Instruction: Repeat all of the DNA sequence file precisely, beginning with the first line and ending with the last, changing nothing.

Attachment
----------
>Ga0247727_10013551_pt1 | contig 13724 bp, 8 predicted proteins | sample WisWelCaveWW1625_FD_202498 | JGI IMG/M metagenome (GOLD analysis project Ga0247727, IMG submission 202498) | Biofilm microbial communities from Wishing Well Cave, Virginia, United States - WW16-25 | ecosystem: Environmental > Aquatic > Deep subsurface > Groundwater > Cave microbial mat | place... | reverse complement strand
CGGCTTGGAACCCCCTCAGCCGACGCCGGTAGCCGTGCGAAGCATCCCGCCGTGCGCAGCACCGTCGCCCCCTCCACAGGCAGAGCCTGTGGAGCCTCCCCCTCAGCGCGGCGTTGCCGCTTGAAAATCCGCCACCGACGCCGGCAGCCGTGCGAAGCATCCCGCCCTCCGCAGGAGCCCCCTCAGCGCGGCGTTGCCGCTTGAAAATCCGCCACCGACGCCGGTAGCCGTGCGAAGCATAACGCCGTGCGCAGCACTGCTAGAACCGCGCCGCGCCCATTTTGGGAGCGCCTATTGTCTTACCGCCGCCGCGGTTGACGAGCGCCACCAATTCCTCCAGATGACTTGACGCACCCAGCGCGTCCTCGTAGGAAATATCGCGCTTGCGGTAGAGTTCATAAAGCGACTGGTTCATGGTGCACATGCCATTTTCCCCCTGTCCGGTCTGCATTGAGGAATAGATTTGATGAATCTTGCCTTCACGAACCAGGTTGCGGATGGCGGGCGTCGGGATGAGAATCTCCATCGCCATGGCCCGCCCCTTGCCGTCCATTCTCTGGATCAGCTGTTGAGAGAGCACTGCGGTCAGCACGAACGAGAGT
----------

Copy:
>Ga0247727_10013551_pt1 | contig 13724 bp, 8 predicted proteins | sample WisWelCaveWW1625_FD_202498 | JGI IMG/M metagenome (GOLD analysis project Ga0247727, IMG submission 202498) | Biofilm microbial communities from Wishing Well Cave, Virginia, United States - WW16-25 | ecosystem: Environmental > Aquatic > Deep subsurface > Groundwater > Cave microbial mat | place... | reverse complement strand
CGGCTTGGAACCCCCTCAGCCGACGCCGGTAGCCGTGCGAAGCATCCCGCCGTGCGCAGCACCGTCGCCCCCTCCACAGGCAGAGCCTGTGGAGCCTCCCCCTCAGCGCGGCGTTGCCGCTTGAAAATCCGCCACCGACGCCGGCAGCCGTGCGAAGCATCCCGCCCTCCGCAGGAGCCCCCTCAGCGCGGCGTTGCCGCTTGAAAATCCGCCACCGACGCCGGTAGCCGTGCGAAGCATAACGCCGTGCGCAGCACTGCTAGAACCGCGCCGCGCCCATTTTGGGAGCGCCTATTGTCTTACCGCCGCCGCGGTTGACGAGCGCCACCAATTCCTCCAGATGACTTGACGCACCCAGCGCGTCCTCGTAGGAAATATCGCGCTTGCGGTAGAGTTCATAAAGCGACTGGTTCATGGTGCACATGCCATTTTCCCCCTGTCCGGTCTGCATTGAGGAATAGATTTGATGAATCTTGCCTTCACGAACCAGGTTGCGGATGGCGGGCGTCGGGATGAGAATCTCCATCGCCATGGCCCGCCCCTTGCCGTCCATTCTCTGGATCAGCTGTTGAGAGAGCACTGCGGTCAGCACGAACGAGAGT